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Giants Lower the Broom, Complete Sweep of Nats

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By Chico Harlan
Washington Post Staff Writer
Tuesday, June 10, 2008

When one of the bleakest homestands in franchise history reached its final, decisive moment late last night, the agony again arrived, on time as always. Instead of a bases-loaded eighth-inning hit, the Washington Nationals managed a line-out to right. Instead of a win, the Nationals simply duplicated misery, which is the one thing they do best.

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Because of several failures to score late, the Nationals concluded their week at Nationals Park with a 3-2 loss to the San Francisco Giants, the endpoint of a series sweep. Perhaps the Nationals aren't yet the league's worst team -- with a 25-40 record, they remain percentage points atop Colorado -- but they're likely its biggest martyr. Losers in eight of nine games, the Nationals left town in the kind of depleted state that prohibits decent baseball.

"We all need to get better," Aaron Boone said. "We've been pretty decimated, but at the same time -- me, the guys in here -- nobody cares. We've just got to go out there and perform."

This homestand, the Nationals lost almost no matter the circumstance. They lost despite early leads; they lost despite exemplary starting pitching; they even lost despite Barry Zito. They lost last night despite two San Francisco throwing errors, and despite multi-base-runner rallies in the sixth, seventh and eighth innings. In the eighth, with the bases loaded and two outs, Felipe López sizzled a Brian Wilson pitch straight to right fielder Randy Winn, who scarcely moved to catch the ball.

In four of the seven games this homestand, the Nationals scored one run or none. Dmitri Young's viral illness, compounded by injuries to five Opening Day starters, compounded by intractable slumps of those replacing them, reduced Washington's lineup to a nine-part definition for frailty.

Ryan Zimmerman spent his idle time holed up in the clubhouse, each afternoon passing as he lounged around in a sleeveless T-shirt. Sometimes, a therapeutic patch -- a Band-Aid-type figure-8 whose purpose confused even Zimmerman -- covered the base of his injured left shoulder. Yes, Zimmerman said: Not playing felt miserable.

Perhaps Zimmerman's injury doubled as the tipping point, a loss that altered the Nationals' trajectory. With their third baseman, they had survived. Without him, they nose-dived. Washington entered last night with the following June totals: a .223 batting average, a .308 slugging percentage, and just two home runs. It was the work not of a struggling offense, but a doomed one.

A few healthy veterans, once they return to the lineup, might at least enable a return to competitiveness. When team president Stan Kasten was asked yesterday why his team, as constituted, was worth watching, he mentioned both the recent past and the near future.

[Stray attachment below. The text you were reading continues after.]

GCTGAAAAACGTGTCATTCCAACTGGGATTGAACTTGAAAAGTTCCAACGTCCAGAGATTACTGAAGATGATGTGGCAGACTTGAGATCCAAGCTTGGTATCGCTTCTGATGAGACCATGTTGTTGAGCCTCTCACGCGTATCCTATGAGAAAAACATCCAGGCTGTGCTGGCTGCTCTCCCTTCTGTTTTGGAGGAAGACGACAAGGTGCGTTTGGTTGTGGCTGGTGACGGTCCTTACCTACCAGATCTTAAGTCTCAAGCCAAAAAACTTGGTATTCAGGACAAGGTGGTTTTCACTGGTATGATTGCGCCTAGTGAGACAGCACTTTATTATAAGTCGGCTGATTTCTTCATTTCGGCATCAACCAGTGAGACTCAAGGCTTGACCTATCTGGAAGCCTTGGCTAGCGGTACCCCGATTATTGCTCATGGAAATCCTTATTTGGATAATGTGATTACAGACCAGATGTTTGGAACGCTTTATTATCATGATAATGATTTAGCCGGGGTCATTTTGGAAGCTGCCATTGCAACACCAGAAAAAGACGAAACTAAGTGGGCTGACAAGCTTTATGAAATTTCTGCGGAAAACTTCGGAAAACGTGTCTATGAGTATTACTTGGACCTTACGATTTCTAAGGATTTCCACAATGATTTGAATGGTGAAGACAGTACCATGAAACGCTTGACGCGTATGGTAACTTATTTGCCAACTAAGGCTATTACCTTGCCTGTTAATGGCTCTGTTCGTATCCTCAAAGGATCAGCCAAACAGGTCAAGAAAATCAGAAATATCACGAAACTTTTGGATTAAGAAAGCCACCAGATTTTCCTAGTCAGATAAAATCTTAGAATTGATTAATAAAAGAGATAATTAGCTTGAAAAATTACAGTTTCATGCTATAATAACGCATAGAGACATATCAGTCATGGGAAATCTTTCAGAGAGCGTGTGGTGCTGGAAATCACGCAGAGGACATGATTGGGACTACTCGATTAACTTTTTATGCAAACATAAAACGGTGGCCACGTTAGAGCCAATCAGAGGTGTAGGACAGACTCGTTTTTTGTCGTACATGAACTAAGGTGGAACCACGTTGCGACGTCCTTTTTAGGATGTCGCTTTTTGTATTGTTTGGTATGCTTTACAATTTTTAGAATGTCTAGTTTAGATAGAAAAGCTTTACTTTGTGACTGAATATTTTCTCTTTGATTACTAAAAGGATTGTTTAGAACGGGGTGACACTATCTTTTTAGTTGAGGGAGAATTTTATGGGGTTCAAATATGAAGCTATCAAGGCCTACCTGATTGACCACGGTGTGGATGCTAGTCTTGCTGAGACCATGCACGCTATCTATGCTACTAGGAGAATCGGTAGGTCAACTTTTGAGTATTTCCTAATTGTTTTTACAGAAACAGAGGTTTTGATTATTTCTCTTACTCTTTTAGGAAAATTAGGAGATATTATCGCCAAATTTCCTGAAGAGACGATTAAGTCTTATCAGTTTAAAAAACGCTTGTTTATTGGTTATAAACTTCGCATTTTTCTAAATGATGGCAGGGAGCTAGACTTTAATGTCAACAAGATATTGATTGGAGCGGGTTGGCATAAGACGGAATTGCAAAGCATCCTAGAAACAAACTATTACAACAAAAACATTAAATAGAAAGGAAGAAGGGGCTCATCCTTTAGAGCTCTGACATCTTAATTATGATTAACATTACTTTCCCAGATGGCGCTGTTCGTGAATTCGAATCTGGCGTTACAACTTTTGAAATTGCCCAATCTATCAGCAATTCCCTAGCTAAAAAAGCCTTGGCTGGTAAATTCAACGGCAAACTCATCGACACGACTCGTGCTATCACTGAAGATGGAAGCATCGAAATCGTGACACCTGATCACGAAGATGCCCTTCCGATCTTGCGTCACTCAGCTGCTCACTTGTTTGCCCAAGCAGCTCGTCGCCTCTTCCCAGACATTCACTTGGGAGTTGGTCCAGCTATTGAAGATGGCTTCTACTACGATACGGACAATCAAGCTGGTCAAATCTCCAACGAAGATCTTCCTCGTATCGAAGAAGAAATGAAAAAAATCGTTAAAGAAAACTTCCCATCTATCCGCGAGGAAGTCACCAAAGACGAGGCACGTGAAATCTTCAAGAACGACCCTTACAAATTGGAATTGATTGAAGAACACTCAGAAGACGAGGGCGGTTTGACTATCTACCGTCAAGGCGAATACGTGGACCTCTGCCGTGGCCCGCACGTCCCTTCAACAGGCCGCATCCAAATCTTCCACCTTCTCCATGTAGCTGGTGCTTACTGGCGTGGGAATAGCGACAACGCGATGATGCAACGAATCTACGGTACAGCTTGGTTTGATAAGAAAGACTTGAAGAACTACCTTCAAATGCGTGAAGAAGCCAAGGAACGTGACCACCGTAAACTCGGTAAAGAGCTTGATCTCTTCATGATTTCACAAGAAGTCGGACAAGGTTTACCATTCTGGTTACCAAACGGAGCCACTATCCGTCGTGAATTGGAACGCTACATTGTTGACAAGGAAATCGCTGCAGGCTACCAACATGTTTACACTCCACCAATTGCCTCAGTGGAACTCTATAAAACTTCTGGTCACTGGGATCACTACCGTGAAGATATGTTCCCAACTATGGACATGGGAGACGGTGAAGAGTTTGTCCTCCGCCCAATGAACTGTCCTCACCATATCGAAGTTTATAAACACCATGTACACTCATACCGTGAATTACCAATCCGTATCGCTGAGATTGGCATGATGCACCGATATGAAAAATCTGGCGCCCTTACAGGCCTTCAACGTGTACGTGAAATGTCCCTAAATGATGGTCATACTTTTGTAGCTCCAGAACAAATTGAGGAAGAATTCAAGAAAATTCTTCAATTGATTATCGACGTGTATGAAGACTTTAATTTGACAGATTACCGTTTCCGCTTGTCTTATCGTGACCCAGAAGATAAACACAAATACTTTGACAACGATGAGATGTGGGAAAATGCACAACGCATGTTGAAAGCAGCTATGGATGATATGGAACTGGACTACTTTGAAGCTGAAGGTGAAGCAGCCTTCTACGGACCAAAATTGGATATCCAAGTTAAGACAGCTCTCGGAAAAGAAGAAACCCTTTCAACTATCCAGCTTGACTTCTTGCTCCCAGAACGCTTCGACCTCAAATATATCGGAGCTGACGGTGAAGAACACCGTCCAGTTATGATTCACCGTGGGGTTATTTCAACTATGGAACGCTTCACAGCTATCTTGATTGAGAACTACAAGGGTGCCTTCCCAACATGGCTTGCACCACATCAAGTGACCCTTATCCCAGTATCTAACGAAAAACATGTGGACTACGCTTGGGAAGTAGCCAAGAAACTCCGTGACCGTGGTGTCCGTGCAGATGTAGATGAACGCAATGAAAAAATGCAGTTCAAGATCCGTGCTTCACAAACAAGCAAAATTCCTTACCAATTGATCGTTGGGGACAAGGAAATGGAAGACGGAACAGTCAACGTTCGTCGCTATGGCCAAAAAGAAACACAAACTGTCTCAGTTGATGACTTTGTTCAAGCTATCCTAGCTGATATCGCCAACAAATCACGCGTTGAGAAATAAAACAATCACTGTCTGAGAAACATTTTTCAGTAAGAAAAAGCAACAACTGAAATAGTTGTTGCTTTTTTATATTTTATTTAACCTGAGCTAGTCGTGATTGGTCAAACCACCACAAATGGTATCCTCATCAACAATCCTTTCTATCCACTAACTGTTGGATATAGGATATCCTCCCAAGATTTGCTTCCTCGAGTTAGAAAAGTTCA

"Except for the last five games, we've been a .500 team for the last 40 games, a quarter of the season," he said. "You can try to figure out how. But it was that depleted talent pool that was doing it. And I think they'll be back to that, and better. Because every day we'll be adding players back in. And we are expecting promotions throughout the rest of the summer. It's clear that we're in a position where there's finally talent on the doorstep."

This homestand also tested Manager Manny Acta's stamina for patience, which at this point has revealed no breaking point. His optimism framed every defeat. After one loss, Acta explained his mind-set thusly, "I just come every day to the ballpark telling myself that today is going to be the day."

"I am patient by nature," he added yesterday. "And I know our ballclub -- it's very tough losing all the games we have lost. But it gives us an opportunity to see these younger guys. I have to be patient with these guys. Do I want to win every single day? Yes, I do. I think everybody knows that. But you need to take it as it comes for now."

Last night, it came in the familiar narrative arc. Pitching created the backbone for a winnable game. But the offense lacked the muscle to make it happen. Tyler Clippard, a 23-year-old acquired in December from the Yankees, made his Nationals debut (and just his seventh major league start). His 4 1/3 innings mixed the promising (six strikeouts) with the troubling -- three runs, and late wildness that demanded his exit.

When Clippard departed a 3-1 game, relief pitchers Brian Sanches, Jesús Colome, Charlie Manning and Luis Ayala held the Giants scoreless.

But a close game only accentuated Washington's shortcomings. In the first, both a hit and a walk were extinguished via failed stolen base attempts. Back-to-back hits in the third set the stage for an Elijah Dukes groundout. In the seventh, a López double and Wily Mo Peña single placed runners on first and third, one out. Boone pinch-hit, and one-hopped a double play to second base.

"This is our team," Acta said. "Nobody is going to feel sorry for us. We shouldn't feel sorry for ourselves."


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